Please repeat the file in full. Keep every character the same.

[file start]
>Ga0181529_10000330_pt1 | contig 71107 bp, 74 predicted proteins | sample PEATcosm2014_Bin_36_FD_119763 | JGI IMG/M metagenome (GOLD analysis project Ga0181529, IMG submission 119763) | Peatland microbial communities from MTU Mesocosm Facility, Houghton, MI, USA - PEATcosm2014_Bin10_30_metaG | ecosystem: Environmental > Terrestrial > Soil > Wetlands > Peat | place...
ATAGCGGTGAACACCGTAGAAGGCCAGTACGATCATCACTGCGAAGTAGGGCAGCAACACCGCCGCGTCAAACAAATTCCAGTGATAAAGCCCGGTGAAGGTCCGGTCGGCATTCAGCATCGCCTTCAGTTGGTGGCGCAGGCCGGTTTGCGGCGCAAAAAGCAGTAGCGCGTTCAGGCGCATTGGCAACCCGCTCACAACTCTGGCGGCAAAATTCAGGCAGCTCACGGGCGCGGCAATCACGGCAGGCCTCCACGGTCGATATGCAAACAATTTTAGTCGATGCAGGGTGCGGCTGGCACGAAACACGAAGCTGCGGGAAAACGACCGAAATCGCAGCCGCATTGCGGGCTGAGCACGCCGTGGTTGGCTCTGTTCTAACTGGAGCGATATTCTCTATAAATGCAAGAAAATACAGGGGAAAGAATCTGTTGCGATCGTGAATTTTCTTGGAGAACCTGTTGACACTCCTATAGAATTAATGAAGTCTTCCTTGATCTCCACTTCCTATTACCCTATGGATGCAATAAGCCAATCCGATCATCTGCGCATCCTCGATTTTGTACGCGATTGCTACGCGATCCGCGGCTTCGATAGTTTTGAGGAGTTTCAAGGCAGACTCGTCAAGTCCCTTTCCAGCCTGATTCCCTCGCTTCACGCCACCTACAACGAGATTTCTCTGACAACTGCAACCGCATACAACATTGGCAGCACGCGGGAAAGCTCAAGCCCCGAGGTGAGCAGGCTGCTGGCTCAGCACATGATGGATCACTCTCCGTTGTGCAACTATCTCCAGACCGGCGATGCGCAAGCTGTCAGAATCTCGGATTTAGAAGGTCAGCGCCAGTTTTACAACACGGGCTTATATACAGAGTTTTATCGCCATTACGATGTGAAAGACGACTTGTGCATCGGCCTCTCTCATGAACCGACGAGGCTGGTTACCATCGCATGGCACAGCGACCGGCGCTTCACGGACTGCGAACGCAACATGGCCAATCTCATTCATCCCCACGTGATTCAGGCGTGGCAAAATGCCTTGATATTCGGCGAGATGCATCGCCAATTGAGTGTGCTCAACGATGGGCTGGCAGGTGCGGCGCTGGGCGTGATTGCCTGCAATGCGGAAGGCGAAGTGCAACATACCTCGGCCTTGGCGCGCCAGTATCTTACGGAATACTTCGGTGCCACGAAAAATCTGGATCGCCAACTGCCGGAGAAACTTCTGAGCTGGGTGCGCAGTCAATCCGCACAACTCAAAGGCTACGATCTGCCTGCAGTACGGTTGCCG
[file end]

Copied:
>Ga0181529_10000330_pt1 | contig 71107 bp, 74 predicted proteins | sample PEATcosm2014_Bin_36_FD_119763 | JGI IMG/M metagenome (GOLD analysis project Ga0181529, IMG submission 119763) | Peatland microbial communities from MTU Mesocosm Facility, Houghton, MI, USA - PEATcosm2014_Bin10_30_metaG | ecosystem: Environmental > Terrestrial > Soil > Wetlands > Peat | place...
ATAGCGGTGAACACCGTAGAAGGCCAGTACGATCATCACTGCGAAGTAGGGCAGCAACACCGCCGCGTCAAACAAATTCCAGTGATAAAGCCCGGTGAAGGTCCGGTCGGCATTCAGCATCGCCTTCAGTTGGTGGCGCAGGCCGGTTTGCGGCGCAAAAAGCAGTAGCGCGTTCAGGCGCATTGGCAACCCGCTCACAACTCTGGCGGCAAAATTCAGGCAGCTCACGGGCGCGGCAATCACGGCAGGCCTCCACGGTCGATATGCAAACAATTTTAGTCGATGCAGGGTGCGGCTGGCACGAAACACGAAGCTGCGGGAAAACGACCGAAATCGCAGCCGCATTGCGGGCTGAGCACGCCGTGGTTGGCTCTGTTCTAACTGGAGCGATATTCTCTATAAATGCAAGAAAATACAGGGGAAAGAATCTGTTGCGATCGTGAATTTTCTTGGAGAACCTGTTGACACTCCTATAGAATTAATGAAGTCTTCCTTGATCTCCACTTCCTATTACCCTATGGATGCAATAAGCCAATCCGATCATCTGCGCATCCTCGATTTTGTACGCGATTGCTACGCGATCCGCGGCTTCGATAGTTTTGAGGAGTTTCAAGGCAGACTCGTCAAGTCCCTTTCCAGCCTGATTCCCTCGCTTCACGCCACCTACAACGAGATTTCTCTGACAACTGCAACCGCATACAACATTGGCAGCACGCGGGAAAGCTCAAGCCCCGAGGTGAGCAGGCTGCTGGCTCAGCACATGATGGATCACTCTCCGTTGTGCAACTATCTCCAGACCGGCGATGCGCAAGCTGTCAGAATCTCGGATTTAGAAGGTCAGCGCCAGTTTTACAACACGGGCTTATATACAGAGTTTTATCGCCATTACGATGTGAAAGACGACTTGTGCATCGGCCTCTCTCATGAACCGACGAGGCTGGTTACCATCGCATGGCACAGCGACCGGCGCTTCACGGACTGCGAACGCAACATGGCCAATCTCATTCATCCCCACGTGATTCAGGCGTGGCAAAATGCCTTGATATTCGGCGAGATGCATCGCCAATTGAGTGTGCTCAACGATGGGCTGGCAGGTGCGGCGCTGGGCGTGATTGCCTGCAATGCGGAAGGCGAAGTGCAACATACCTCGGCCTTGGCGCGCCAGTATCTTACGGAATACTTCGGTGCCACGAAAAATCTGGATCGCCAACTGCCGGAGAAACTTCTGAGCTGGGTGCGCAGTCAATCCGCACAACTCAAAGGCTACGATCTGCCTGCAGTACGGTTGCCG